Jeremy Barrick is Deputy Chief of Forestry, Horticulture, and Natural Resources for the City of New York Department of Parks and Recreation and a graduate of the Municipal Forestry Institute. This is adapted from a profile of Jeremy that appeared in City TREES.
Jeremy, can you tell us about your education and career trajectory? Jeremy Barrick: Growing up in a small town in Minnesota that had a city forester, I have always been interested in city trees. After passing through a couple of different declared majors in college, I came to my senses and settled on my boyhood dreams of managing city trees; who wouldn’t want to drive around town in a truck with a black lab and look at trees all day?
Can you tell us about your childhood influences that foreshadowed getting interested in arboriculture and urban forestry, and about your education? Brian: Both my grandfathers were heavy into gardening, and I spent many a day helping them with vegetables, fruit, and flowers. My dad was active in the Boy Scouts when he grew up and continued through adulthood, so I was with him in Scouts until I went to college. I spent most of my free time at Scout camp, working in and enjoying the blessings of Mother Nature.
I spent four years at SUNY ESF and got my bachelor’s degree in Resources Management, then I spent a year and a half logging, then the past 42 years “practicing” arboriculture … and hoping to get good at it someday!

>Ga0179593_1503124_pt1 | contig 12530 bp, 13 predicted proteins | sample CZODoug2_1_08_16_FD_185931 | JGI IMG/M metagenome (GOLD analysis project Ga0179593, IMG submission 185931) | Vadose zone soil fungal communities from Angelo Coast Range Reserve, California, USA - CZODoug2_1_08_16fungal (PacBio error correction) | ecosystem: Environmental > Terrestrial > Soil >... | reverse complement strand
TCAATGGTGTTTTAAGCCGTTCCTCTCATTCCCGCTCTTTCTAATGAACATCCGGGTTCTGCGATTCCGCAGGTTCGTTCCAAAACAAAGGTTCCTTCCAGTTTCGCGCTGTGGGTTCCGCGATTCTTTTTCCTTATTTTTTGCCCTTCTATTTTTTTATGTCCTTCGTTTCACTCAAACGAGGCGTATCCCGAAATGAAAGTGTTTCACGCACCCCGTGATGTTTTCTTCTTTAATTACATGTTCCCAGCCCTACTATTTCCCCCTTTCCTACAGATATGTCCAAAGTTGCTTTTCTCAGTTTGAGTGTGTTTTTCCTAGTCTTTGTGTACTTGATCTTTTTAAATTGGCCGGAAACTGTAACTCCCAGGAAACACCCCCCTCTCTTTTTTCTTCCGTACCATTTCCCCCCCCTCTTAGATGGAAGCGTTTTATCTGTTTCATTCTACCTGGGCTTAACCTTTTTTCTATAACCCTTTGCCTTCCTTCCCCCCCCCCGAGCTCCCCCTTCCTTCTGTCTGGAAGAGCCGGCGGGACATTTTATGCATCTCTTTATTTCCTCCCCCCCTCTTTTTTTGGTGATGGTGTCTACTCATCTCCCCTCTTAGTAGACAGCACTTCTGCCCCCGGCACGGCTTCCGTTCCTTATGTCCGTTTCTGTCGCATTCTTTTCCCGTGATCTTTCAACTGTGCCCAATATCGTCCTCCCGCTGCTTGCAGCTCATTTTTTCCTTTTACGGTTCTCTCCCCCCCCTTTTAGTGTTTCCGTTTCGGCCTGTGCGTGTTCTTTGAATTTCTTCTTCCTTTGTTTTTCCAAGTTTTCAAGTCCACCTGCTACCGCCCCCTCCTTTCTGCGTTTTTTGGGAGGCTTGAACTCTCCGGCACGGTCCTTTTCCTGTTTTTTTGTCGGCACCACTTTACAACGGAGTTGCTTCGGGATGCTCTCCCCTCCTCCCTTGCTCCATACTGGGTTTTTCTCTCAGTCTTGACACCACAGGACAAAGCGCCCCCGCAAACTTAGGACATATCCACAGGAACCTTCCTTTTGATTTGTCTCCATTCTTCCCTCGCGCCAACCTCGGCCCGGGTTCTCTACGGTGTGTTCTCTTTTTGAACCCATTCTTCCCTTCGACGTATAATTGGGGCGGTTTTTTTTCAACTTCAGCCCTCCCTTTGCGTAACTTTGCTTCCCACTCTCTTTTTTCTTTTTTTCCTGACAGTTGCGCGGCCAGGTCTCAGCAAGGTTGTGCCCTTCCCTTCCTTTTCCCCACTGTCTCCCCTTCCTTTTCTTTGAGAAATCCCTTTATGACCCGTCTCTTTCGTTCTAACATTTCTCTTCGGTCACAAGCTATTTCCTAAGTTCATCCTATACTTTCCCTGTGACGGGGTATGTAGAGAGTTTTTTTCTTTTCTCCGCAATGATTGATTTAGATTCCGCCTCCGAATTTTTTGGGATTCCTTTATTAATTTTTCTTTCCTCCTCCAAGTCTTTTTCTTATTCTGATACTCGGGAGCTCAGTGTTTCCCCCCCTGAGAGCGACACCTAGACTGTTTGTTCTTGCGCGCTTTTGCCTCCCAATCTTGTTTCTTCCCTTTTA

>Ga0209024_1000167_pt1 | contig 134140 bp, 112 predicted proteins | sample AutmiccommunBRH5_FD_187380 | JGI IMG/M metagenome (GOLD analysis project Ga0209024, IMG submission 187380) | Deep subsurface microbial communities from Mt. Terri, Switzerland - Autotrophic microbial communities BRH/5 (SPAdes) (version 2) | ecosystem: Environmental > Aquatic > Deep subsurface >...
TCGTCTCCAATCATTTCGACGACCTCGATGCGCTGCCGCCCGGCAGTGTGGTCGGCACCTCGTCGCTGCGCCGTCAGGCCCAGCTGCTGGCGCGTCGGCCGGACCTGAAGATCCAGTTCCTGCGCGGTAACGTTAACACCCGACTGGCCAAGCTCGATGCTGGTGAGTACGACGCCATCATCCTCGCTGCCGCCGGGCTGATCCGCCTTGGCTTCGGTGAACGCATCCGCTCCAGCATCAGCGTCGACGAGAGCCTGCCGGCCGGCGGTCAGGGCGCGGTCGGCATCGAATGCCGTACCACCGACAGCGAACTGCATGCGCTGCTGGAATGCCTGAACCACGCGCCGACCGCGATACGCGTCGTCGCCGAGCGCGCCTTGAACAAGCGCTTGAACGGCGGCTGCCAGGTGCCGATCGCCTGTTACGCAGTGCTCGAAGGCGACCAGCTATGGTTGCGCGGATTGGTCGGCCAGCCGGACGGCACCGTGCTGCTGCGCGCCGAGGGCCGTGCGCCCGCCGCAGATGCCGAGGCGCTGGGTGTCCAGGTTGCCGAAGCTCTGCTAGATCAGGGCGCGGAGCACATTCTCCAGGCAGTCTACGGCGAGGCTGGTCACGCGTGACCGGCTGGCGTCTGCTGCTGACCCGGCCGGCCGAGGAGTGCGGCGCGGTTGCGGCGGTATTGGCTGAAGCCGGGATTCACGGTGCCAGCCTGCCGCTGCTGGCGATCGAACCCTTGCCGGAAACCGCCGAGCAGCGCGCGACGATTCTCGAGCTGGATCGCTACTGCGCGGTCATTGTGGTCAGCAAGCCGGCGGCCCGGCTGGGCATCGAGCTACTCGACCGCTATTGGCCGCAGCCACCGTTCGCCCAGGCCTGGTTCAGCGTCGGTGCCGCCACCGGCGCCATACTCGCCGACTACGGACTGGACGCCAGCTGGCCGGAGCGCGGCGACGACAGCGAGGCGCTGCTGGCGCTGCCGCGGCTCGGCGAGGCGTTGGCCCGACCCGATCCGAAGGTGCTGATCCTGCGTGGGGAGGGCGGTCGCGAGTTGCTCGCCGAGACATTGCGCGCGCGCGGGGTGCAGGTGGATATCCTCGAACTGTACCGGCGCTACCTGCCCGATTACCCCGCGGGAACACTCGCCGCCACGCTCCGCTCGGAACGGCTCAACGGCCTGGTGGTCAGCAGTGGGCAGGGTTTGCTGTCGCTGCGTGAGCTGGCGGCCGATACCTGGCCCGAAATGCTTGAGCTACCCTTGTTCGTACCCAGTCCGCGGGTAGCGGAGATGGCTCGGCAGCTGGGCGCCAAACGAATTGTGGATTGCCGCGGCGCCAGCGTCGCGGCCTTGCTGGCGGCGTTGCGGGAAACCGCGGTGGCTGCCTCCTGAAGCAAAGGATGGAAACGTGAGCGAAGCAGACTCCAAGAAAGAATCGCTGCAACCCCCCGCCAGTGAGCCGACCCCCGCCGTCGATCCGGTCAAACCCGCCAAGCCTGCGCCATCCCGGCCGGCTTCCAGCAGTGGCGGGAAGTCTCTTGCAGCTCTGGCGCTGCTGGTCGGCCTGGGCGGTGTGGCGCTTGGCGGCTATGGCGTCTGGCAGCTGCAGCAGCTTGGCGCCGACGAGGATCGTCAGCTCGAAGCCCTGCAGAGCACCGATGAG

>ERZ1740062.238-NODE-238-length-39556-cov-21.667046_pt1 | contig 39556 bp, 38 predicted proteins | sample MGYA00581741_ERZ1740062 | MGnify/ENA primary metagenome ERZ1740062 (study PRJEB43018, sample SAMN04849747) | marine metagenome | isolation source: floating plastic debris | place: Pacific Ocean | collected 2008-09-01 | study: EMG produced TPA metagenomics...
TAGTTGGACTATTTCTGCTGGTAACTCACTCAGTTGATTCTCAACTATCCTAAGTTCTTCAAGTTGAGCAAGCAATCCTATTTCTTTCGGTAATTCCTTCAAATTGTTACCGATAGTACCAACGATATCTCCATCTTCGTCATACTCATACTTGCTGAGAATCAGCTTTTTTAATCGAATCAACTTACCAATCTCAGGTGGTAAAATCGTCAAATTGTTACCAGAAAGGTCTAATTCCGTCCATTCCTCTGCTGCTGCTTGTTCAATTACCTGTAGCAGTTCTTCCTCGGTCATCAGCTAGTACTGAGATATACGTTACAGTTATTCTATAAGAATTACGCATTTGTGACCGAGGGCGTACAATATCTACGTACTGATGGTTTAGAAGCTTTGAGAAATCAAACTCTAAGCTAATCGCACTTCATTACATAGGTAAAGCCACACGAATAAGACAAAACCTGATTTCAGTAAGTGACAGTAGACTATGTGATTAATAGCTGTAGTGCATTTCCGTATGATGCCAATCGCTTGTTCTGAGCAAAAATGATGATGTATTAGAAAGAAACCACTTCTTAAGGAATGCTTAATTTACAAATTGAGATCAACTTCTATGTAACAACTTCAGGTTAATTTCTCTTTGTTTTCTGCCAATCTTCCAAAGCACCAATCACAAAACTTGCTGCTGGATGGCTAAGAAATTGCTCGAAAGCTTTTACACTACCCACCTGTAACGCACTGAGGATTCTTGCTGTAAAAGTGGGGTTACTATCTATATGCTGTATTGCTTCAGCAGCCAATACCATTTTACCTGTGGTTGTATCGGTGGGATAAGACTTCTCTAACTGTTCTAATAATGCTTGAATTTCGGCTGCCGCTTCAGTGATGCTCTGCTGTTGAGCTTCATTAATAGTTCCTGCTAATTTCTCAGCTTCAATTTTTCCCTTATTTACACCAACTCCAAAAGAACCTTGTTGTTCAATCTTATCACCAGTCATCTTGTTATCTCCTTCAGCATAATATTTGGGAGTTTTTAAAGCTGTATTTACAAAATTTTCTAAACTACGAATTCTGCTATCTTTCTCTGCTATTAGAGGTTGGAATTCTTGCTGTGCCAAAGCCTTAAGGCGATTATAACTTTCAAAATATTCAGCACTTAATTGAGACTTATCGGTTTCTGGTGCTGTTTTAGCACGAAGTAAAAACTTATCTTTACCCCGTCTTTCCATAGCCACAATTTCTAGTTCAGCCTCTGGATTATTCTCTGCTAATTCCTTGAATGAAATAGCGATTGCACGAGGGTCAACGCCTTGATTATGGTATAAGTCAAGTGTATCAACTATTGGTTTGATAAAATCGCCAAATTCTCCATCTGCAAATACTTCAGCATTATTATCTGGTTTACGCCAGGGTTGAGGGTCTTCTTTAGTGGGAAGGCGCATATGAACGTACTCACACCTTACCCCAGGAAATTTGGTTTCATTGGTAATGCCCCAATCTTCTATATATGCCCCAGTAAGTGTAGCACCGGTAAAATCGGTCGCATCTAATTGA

Can you tell us about your current position? As senior arborist for the upstate NY Central division of National Grid on the distribution forestry side of the business, I’m responsible for helping to manage more than 16,000 miles of overhead electric distribution lines; managing our divisional hazard tree management crews; managing our UNY community forestry commitment, including our “10,000 Trees and Growing” tree planting contribution program; and having a corporate presence by being an active member on a number of industry related professional organizations and committees (including NYSUFC).
When did you first get involved with the NYSUFC, in what capacities have you served, and what has your involvement meant to you? I started by attending the 2002 annual ReLeaf conference in Brooklyn and meetings lots of interesting and unique people of like interests. I volunteered to help out managing the financial side of the following year’s conference in Utica … and then the rest snowballed downhill from there. I ended up somehow getting involved with the executive committee, and I must have raised my hand at some point when I sneezed and was volunteered to run as VP. The rest, as they say, is history!
NYSUFC Treasurer Lori Brockelbank is preparing for her second year in the STIHL Tour des Trees, a weeklong cycling event which benefits the TREE (Tree Research and Education Endowment) Fund. This year, riders will traverse Wisconsin from July 27-August 2 and will stop in Madison, Door County, Green Bay, and at the University of Wisconsin-Stevens Point, among other places.
Each full-Tour cyclist commits to raising $3,500 for the TREE Fund. Since 1992, the Tour has raised more than $6.6 million for tree research and education programs, making possible more than 400 TREE Fund research grants focused on arboriculture and urban forestry and the safety of the tree care workforce since 1976, along with scholarships for college students across the country.